I’m delighted to be able to announce that my first peer reviewed article has now appeared in print! “She’s Only A Bird In A Gilded Cage: Freedwomen At Trimalchio’s Dinner Party” appears in the latest edition of Classical Quarterly.
Fortunata’s journey to this point has been rather long and arduous; it started back in the autumn of 2006, when I wrote a graduate seminar paper offering a close reading of the chapter which now forms the core of the article itself. I submitted the article to the Winkler Memorial Prize, and although it didn’t win, it did produce an encouraging e-mail from one of the judging panel. So I carried on trying to refine and rework the piece, through an outright journal rejection, and then a revise and resumbit for Classical Quarterly that happily was then accepted. I doubt any of my work is going to have a pedigree that rooted in my early academic career (unless I go back to my undergraduate thesis to see what I can salvage), so it’s wonderful to see her finally in print.
What spurred me to write the original seminar paper was the good old academic vice of close reading. I noticed features of the text which didn’t make sense, and wanted to know why. These features centered on Fortunata, the wife of the nouveau riche Trimalchio who throws an extravagant dinner party in the Satyricon, a Roman novel by Petronius. The dinner party episode is one of the best preserved sections of the novel, so we can say a lot more about context and characterisation than we can about characters who turn up elsewhere. But all of the secondary literature I found didn’t address the character of Fortunata in a systematic or significant way. The most she got was a couple of disparaging lines commenting on her past life as a prostitute. And, it seemed to me, this was not a conclusion supported by what the text actually said.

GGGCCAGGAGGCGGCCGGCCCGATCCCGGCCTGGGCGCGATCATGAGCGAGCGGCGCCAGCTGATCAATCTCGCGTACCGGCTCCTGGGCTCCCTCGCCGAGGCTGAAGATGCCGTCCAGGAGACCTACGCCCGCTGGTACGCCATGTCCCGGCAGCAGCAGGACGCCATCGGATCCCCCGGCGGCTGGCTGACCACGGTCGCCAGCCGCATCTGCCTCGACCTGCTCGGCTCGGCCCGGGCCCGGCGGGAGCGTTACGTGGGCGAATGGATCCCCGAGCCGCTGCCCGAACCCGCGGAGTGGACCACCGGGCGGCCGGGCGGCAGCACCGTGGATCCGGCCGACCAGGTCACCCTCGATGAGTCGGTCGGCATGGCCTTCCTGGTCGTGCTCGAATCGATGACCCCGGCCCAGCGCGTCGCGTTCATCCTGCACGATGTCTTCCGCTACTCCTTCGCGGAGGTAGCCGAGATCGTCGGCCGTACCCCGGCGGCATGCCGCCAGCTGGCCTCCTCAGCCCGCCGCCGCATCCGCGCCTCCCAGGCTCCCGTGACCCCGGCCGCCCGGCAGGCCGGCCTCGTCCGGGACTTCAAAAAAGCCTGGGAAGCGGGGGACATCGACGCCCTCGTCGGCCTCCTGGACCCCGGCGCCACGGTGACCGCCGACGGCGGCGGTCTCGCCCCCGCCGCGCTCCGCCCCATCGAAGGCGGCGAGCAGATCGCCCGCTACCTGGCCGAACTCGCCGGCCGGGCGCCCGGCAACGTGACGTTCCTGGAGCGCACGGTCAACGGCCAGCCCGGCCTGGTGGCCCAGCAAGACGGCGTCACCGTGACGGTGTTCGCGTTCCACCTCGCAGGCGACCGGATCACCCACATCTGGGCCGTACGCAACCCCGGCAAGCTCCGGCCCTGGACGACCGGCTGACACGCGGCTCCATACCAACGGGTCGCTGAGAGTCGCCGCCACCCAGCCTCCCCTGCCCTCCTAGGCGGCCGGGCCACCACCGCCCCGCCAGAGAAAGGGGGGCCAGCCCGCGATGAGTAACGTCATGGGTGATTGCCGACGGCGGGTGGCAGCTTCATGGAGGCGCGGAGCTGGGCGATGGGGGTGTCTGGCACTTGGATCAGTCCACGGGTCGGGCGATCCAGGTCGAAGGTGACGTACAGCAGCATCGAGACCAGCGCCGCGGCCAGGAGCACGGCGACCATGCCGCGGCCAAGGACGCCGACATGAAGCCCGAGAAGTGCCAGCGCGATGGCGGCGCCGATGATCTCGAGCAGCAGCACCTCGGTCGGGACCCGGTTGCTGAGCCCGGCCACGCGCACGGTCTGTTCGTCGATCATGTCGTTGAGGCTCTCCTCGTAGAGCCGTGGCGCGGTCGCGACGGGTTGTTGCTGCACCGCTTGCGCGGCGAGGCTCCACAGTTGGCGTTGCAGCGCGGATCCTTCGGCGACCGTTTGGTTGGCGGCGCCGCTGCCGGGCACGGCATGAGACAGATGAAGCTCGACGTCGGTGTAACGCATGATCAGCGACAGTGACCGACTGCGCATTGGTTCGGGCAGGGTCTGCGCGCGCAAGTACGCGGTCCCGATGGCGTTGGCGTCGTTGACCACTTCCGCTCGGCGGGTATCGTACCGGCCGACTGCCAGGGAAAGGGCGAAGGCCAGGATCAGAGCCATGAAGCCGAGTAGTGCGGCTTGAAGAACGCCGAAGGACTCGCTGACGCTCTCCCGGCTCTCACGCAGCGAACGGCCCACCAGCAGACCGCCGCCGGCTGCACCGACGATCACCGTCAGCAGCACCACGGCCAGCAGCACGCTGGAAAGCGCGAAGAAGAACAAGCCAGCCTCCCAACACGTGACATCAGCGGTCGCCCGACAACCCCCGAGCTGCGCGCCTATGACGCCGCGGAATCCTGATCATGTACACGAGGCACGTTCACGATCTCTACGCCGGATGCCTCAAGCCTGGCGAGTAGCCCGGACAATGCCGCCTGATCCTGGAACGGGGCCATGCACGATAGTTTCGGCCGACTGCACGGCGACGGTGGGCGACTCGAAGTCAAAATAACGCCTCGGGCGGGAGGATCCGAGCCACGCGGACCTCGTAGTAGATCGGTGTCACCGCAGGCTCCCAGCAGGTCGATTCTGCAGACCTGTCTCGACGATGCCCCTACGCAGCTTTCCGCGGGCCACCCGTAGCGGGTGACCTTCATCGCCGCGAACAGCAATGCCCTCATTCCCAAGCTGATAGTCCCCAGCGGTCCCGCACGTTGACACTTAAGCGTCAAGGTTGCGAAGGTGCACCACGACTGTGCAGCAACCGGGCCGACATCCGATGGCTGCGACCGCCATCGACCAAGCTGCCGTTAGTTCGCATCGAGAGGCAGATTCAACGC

From this niggling irritation with existing scholarship, the piece grew into an argument for seeing Fortunata as a threat which Trimalchio deliberately seeks to undermine. The novel alludes to the fact that she is independently financially wealthy, but at the same time the freedmen who speak about her try to undermine her importance at every turn. A number of different threads are at work here – Trimalchio’s need to conform to the image of the freedman as the self-made man, Fortunata’s desire to appear as the ideal mater familias, the attempts to conform to the ideal of the companionate married couple, the fear of independently powerful women that results in the negative image control that the freedmen engage in. But the ultimate result is that the freedmen do their best to create as negative as possible an image of Fortunata – and, because we as readers are guided by the narrator Encolpius in what we think, critics have fallen for this poison pen portrait.
Petronius, however, has created in Encolpius a notoriously unreliable narrator. He leaves hints and clues in his text to warn us that we shouldn’t believe everything Encolpius tells us, and unravelling these clues has been a firm mainstay of Petronian scholarship. My article takes this well-accepted way of thinking about the Satyricon and turns it towards characters who have so far escaped critical attention. What comes out of this approach is some insight into the tensions in the lives of freedwomen and their partners, as well as a richer picture of a character who has previously been seen only as window-dressing.
The reaction among those who have been kind enough to let me know how they found the article has so far been very kind – I only (over-optimistically) hope that it will find such a warm reception with all its readers.